In the early days of the restorative justice field, from the late 1970s into the early 1990s, I was in a unique position to resource this emerging field. As Director of the Office on Crime and Justice of Mennonite Central Committee U.S (MCC), my mandate was to do what needed to be done.
Although the program’s staff was very small (usually a part-time assistant and me) and was not endowed with huge funding, I had time and sufficient financial resources to create materials, organize gatherings or conferences, and to help communities that asked for assistance in understanding and implementing restorative justice projects. I also had access to the significant publication and communication capabilities of MCC. Part of that time, MCC Canada had a similar office and we often collaborated. Before undertaking any major initiative, I would usually call upon a small group of ad hoc advisors for their feedback. My primary focus was upon communities and and practitioners.
When trying to decide what needed to be done, and where to focus resources and energy, I asked a series of questions: 1) Where is the field going? 2) What does it need to move ahead, and most importantly, 3) What are the gaps? That is, what needs to be done that isn’t being done and that our small program might be able to address? In other words, I tried to avoid duplicating efforts and focused on pieces that I felt were missing.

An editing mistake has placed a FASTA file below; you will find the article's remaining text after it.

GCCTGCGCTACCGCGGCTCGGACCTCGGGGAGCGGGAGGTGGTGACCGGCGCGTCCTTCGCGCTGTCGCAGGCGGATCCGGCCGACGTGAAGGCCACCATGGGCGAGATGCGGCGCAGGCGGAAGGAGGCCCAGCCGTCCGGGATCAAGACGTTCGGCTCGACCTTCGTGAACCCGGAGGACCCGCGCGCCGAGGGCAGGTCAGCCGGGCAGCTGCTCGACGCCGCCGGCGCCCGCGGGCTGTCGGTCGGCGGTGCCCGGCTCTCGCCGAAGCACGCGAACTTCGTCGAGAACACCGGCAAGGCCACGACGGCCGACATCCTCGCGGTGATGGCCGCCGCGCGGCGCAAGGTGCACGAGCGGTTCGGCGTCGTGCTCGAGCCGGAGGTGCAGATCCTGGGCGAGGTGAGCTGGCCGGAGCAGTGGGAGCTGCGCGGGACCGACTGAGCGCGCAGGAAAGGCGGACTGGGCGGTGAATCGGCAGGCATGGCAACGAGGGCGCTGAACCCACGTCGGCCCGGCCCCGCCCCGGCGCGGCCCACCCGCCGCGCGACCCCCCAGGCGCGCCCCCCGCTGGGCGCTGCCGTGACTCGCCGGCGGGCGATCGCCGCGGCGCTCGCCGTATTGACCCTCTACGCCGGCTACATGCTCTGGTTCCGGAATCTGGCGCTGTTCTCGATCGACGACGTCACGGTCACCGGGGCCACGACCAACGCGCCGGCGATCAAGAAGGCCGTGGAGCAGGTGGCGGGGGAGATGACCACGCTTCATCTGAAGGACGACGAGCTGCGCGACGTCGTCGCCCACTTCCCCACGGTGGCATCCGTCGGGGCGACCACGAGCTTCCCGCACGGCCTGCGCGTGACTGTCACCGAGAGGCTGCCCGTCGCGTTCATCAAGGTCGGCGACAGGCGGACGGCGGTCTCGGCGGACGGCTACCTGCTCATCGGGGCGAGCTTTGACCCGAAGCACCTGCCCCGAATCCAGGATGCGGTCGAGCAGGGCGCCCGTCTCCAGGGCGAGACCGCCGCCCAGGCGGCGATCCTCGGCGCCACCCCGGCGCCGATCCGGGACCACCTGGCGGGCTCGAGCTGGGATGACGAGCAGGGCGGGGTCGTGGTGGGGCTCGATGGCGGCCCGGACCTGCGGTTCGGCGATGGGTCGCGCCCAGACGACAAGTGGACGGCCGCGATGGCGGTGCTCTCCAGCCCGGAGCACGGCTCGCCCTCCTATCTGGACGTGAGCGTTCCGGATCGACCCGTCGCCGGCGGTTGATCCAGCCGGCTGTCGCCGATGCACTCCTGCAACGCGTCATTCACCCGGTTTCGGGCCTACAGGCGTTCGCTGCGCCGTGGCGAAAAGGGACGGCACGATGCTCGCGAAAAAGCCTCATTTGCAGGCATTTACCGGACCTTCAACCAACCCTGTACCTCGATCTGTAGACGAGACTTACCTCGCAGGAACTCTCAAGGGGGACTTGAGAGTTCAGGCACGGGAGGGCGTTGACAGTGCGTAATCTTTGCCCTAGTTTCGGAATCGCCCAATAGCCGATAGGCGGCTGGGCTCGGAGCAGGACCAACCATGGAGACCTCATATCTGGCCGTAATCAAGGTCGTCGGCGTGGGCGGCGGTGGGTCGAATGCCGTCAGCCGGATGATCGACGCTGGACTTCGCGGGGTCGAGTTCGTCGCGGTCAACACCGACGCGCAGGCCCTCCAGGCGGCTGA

Sometimes this meant “palavers,” small dialogue gatherings bringing together practitioners and theorists to explore an issue. Often this meant a publication, such as “The VORP Book” that was a kind of how-to manual for starting and operating a victim offender dialogue program, or “Who is My Neighbor,” a small booklet to help churches become more aware of and involved with crime victims. I also edited a series of small booklets entitled “New Perspectives on Crime and Justice: Occasional Papers” that published works by Nils Christie, Herman Bianchi and others. My first published articulation of restorative justice, entitled “Retributive Justice, Restorative Justice,” was part of this series (1985).
Next month the Center for Justice & Peacebuilding here at EMU will bring together a handful of staff and advisers to consider the mission and activities of the new Zehr Institute for Restorative Justice. I will advocate that we use similar criteria: 1) Where is the field going? That is, what are its growth areas, its areas of stagnation and its challenges? 2) What does it need to move ahead and/or address these issues? 3) Most importantly for the Institute, what are the gaps that we might be able to address given our situation and resources? My bias continues to favor the needs of community-based efforts and practitioners.
What needs to be done? What are the gaps? I would love to receive your feedback in the Comments section below.